Entertainment Weekly’s written all about a new book by comics writer Alex Segura titled Secret Identity, which seems to build on a number of head-shaking clichés the social justice crowd just loves to push:
Amidst the modern superhero zeitgeist, many of us are familiar with the big names from comics history: Stan Lee, Jack Kirby, Steve Ditko. But Secret Identity centers around a female protagonist, Carmen Valdez. Carmen is a lifelong comics fan who relishes the chance to work in the industry, but is also frustrated by the sexism of the boys club around her. As a queer woman, she has even less time for their various flirtations and harassments.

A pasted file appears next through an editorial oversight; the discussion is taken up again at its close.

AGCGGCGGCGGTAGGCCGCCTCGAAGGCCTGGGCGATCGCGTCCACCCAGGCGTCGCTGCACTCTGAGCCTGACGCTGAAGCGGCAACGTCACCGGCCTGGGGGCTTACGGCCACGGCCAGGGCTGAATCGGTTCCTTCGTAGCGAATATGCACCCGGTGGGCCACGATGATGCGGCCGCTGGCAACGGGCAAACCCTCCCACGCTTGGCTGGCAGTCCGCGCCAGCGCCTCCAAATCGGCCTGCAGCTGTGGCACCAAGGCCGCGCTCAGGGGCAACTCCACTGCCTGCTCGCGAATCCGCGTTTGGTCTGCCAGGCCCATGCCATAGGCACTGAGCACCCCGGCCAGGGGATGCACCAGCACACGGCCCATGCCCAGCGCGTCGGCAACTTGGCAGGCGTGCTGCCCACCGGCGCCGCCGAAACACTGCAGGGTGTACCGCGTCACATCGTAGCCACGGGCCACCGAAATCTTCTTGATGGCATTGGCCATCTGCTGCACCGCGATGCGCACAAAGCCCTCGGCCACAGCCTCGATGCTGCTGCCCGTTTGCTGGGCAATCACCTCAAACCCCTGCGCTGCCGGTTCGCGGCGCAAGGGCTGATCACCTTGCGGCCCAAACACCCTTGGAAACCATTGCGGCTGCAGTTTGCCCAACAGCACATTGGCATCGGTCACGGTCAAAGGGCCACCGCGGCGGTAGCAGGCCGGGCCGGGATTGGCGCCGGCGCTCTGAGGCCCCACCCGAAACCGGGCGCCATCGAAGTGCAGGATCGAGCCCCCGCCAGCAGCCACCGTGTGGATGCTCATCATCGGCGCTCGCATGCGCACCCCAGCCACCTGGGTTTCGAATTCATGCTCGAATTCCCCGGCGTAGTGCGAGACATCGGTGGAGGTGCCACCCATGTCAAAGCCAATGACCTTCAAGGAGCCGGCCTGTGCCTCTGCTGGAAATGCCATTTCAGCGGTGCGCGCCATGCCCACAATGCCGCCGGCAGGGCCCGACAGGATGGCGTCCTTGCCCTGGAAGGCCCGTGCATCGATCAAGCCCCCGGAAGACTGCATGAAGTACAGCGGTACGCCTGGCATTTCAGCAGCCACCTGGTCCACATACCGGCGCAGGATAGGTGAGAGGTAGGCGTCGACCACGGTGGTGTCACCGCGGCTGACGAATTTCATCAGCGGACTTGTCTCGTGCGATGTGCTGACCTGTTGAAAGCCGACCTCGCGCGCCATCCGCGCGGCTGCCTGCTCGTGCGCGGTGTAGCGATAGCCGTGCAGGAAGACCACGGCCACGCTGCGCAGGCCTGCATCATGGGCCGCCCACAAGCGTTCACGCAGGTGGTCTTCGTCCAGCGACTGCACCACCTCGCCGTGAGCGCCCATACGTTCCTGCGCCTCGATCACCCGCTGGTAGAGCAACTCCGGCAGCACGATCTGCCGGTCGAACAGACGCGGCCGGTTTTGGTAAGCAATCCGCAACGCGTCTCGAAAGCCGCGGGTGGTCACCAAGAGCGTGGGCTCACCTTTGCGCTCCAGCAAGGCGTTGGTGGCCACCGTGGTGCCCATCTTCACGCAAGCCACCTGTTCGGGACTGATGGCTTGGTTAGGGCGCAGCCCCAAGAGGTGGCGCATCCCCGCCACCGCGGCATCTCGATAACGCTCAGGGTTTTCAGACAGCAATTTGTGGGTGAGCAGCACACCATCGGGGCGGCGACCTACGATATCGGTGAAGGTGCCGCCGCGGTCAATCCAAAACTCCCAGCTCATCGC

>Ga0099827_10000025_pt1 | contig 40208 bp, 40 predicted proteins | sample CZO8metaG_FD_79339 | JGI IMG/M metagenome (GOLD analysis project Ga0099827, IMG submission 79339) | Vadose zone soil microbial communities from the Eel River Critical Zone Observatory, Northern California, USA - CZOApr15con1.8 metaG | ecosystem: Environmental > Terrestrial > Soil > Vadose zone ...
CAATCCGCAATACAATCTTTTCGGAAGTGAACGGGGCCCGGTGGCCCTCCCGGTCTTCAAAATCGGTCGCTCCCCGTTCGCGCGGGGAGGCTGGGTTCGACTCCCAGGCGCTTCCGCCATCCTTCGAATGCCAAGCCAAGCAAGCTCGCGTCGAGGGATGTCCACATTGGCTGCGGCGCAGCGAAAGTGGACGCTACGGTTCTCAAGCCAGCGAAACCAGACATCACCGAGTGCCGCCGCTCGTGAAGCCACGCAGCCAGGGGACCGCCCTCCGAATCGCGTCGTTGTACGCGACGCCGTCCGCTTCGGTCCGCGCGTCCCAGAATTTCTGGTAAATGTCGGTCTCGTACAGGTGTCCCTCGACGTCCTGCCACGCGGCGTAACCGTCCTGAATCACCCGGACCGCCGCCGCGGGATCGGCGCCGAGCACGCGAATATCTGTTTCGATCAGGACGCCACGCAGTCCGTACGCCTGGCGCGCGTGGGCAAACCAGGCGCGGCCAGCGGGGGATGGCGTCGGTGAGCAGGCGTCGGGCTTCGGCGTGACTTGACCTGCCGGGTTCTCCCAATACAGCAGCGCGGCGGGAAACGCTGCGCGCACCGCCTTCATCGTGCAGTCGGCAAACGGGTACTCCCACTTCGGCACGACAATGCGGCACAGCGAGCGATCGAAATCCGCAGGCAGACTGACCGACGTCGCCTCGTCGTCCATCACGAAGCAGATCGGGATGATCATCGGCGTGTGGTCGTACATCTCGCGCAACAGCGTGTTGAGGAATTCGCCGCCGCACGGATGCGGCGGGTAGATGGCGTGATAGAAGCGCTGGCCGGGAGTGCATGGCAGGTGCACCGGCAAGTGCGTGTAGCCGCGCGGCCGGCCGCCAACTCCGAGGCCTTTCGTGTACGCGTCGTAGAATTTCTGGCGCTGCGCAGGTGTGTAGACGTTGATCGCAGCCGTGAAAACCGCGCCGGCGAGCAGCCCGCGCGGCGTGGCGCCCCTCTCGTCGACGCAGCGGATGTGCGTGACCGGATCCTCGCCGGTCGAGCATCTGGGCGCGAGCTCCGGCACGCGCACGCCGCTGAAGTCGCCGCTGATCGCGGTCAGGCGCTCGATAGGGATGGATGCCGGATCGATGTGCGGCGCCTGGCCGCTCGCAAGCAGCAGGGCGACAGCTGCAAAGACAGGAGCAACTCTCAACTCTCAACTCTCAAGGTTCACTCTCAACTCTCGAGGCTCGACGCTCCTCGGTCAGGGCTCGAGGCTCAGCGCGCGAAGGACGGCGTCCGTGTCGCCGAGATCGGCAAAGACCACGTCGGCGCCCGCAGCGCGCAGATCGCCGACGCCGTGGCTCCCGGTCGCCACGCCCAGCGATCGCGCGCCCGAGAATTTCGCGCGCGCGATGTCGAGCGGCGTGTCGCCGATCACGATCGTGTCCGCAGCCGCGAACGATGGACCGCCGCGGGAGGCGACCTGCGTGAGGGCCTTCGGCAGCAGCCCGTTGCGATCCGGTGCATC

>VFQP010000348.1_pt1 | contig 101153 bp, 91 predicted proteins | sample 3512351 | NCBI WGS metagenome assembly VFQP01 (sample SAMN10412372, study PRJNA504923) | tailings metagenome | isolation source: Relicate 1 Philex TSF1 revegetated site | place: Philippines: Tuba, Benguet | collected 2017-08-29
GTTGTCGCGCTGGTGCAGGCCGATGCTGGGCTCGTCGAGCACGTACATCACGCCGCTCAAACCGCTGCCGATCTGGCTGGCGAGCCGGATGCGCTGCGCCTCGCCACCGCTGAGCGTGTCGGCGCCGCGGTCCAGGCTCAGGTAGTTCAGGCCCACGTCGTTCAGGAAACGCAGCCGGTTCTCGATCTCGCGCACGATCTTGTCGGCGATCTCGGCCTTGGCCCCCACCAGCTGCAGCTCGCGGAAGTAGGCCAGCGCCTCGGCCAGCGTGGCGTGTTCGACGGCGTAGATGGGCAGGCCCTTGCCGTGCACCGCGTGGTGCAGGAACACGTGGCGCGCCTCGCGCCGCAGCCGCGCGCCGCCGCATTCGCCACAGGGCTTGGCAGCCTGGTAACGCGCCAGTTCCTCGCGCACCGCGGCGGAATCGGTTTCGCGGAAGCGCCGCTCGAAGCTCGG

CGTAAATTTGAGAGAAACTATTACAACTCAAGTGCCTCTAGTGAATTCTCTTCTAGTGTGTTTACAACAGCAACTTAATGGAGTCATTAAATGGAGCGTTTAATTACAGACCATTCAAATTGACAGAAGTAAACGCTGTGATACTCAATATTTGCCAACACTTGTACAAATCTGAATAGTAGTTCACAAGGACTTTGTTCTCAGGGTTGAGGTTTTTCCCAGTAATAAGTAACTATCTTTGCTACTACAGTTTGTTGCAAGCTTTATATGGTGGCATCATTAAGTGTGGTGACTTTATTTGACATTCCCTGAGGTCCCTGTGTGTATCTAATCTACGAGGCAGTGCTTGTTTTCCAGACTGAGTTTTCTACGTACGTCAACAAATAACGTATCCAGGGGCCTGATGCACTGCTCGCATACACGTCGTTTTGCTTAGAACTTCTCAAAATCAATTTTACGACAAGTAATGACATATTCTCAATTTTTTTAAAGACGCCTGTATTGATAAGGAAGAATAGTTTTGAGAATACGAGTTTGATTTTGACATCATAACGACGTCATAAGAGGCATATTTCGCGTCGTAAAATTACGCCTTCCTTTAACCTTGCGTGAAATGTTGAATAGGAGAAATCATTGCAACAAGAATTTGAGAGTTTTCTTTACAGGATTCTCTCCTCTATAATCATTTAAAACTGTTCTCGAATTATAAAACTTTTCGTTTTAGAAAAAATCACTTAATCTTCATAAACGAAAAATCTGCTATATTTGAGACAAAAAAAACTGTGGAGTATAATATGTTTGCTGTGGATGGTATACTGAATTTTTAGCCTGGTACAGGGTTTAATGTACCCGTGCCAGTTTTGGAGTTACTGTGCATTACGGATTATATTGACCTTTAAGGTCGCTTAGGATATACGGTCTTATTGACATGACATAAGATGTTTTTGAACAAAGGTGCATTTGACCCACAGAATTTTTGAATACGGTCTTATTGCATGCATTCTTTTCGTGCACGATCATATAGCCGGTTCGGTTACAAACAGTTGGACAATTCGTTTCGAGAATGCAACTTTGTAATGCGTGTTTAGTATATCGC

That’s where the title of Secret Identity comes in. Carmen finally achieves her dream of co-creating a brand-new female superhero — but in order to bypass male gatekeepers like her boss, she decides to leave her name off the project. So she ends up with a bifurcated life like Clark Kent or Peter Parker: By day, she works as an assistant in the (fictional) Triumph Comics offices. But on her own time, she writes the adventures of the street-level superhero known as the Lynx.
So let’s see if I have this correct: a man should not be attracted to a woman who’s a lesbian, and any and all acts of trying to start up a conversation and ask for a date are “harrassment”. And all the menfolk are sexist gatekeepers and nothing else. Which must include Lee, Kirby and Ditko, right? It’s hilarious they’re talking about gatekeepers, since that’s exactly the problem with leftists now dominating the industry, but political leanings are never called into scrutiny.